By Mira Brody EBS STAFF
BIG SKY – Six years ago, Bozeman Health Big Sky Medical Center opened its doors to the Big Sky community, offering expert care to full- and part-time residents as well as visitors to Big Sky. The hospital offers 24/7/365 emergency medical care, runs a medical inpatient unit, diagnostic imaging center, laboratory services and a retail pharmacy. The primary care clinic offers both family medicine and behavioral health services.
Taylor Rose, director of Clinical Services & Operations at BSMC, has not only been at the hospital’s helm, navigating the COVID-19 pandemic, but also adapting services to the exponential growth in the area. EBS spoke with Rose about his work in the community, and what brought him here in the first place.
The following answers have been edited for brevity.
Explore Big Sky: First, tell me a little about yourself, how did you end up in Big Sky?
Taylor Rose: As an avid fly fisherman and outdoorsman, I had been looking for a place to raise my family. I was looking for a location that had good schools and access to outdoor activities located in the intermountain West. As a hospital administrator by profession, I had hoped to find a small hospital that I could be part of and be part of the community. When I first visited Big Sky, I immediately noticed the feel of the town and how it reminded me of Park City 20 years ago. Growing up in Salt Lake, I spent many summers in Park City and I absolutely love the culture of mountain towns. Big Sky fit the bill for everything I was looking for as a place to raise my family, so we made the leap and moved to Big Sky in March 2020.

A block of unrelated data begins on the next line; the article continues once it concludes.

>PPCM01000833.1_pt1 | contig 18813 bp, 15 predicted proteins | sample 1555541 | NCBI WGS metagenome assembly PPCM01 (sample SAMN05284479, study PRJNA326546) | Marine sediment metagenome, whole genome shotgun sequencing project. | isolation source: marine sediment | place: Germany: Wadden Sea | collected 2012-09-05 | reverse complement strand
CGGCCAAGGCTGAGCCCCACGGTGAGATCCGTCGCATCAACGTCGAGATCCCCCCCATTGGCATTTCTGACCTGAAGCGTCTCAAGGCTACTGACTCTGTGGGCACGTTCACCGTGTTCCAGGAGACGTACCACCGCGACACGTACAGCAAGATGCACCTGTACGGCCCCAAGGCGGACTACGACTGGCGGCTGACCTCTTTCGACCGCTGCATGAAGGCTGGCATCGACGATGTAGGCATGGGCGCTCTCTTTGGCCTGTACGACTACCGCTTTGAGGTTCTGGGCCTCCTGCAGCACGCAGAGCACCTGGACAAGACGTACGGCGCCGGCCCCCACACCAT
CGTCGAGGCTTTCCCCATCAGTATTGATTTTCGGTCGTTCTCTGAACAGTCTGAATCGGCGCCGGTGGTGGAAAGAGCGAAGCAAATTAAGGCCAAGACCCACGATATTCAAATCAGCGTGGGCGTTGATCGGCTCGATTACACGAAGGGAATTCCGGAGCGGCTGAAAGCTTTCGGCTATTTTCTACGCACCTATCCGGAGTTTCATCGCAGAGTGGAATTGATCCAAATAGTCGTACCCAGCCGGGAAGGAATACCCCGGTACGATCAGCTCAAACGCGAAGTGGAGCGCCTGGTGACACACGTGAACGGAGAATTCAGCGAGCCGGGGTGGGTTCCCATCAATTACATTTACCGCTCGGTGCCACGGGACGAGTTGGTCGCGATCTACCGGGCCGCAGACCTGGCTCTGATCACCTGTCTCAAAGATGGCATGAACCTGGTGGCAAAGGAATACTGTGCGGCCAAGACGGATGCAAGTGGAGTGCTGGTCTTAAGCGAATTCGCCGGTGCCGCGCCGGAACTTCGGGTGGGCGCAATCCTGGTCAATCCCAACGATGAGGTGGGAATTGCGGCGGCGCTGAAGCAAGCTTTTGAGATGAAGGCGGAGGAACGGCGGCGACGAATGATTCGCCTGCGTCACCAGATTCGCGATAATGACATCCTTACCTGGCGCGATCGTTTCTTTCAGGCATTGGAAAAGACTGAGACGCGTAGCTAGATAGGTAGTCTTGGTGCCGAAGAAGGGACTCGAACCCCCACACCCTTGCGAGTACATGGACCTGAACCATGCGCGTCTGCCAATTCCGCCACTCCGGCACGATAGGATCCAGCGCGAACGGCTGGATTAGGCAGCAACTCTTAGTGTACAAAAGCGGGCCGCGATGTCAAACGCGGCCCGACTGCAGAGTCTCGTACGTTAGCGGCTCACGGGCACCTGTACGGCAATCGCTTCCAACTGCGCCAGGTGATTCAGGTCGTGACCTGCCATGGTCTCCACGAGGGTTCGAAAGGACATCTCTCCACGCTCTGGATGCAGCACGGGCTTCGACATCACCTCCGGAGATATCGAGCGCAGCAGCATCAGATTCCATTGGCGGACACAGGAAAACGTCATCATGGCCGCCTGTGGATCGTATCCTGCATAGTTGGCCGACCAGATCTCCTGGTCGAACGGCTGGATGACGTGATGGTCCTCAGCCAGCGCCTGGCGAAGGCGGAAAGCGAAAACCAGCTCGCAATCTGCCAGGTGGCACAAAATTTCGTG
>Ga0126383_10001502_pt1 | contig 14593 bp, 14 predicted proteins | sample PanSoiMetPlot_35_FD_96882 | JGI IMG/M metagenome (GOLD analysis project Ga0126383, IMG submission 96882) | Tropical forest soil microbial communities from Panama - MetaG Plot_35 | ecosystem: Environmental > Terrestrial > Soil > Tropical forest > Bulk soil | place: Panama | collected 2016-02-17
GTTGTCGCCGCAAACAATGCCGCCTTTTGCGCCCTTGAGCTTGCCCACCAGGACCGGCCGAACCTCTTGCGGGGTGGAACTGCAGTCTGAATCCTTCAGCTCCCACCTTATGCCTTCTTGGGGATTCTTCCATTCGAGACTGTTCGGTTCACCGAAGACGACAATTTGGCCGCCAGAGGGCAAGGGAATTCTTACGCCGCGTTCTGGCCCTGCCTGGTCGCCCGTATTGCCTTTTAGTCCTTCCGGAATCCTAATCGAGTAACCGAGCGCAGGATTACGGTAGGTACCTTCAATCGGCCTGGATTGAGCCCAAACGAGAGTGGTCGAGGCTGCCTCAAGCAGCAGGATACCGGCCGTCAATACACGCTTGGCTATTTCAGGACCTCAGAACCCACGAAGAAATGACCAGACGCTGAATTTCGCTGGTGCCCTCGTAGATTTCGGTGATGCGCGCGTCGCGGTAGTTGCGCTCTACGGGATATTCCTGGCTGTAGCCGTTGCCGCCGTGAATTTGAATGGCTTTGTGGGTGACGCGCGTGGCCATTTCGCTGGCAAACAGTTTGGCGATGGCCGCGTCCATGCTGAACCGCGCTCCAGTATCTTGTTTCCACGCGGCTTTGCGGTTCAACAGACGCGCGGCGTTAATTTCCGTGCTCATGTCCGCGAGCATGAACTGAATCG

EBS: What is your role with BSMC and how did you first become involved?
T.R.: Bozeman Health recruited me away from my role as the administrator of a 56-bed hospital in the Puget Sound region of Washington. After living in the Pacific Northwest for years and missing the wide-open spaces and uncrowded nature of the intermountain west, when the opportunity to run the hospital in Big Sky presented itself, I jumped at the opportunity. I serve as the director of operations and clinical services.
EBS: Can you give me a little background on how the hospital in Big Sky came to be?
T.R.: Bozeman Health opened the first pharmacy in Big Sky in 2004. Soon after that in 2005, Bozeman Health purchased the land where the hospital now sits. In 2013 the Big Sky community came together and discussed the options for bringing a hospital to Big Sky. Bozeman Health came forward with a proposal and a plan that supported the community and would be able to grow with the town and demand. In December 2015 Big Sky Medical Center opened its doors with 24/7 emergency department, primary care, lab, imaging, and pharmacy services. We have an amazing care team, and together with great support from our local community, it’s been a joy to see the medical center grow over these past nearly six years.
EBS: Why do you believe it is in integral resource for those in Big Sky? How has it met need in the area so far?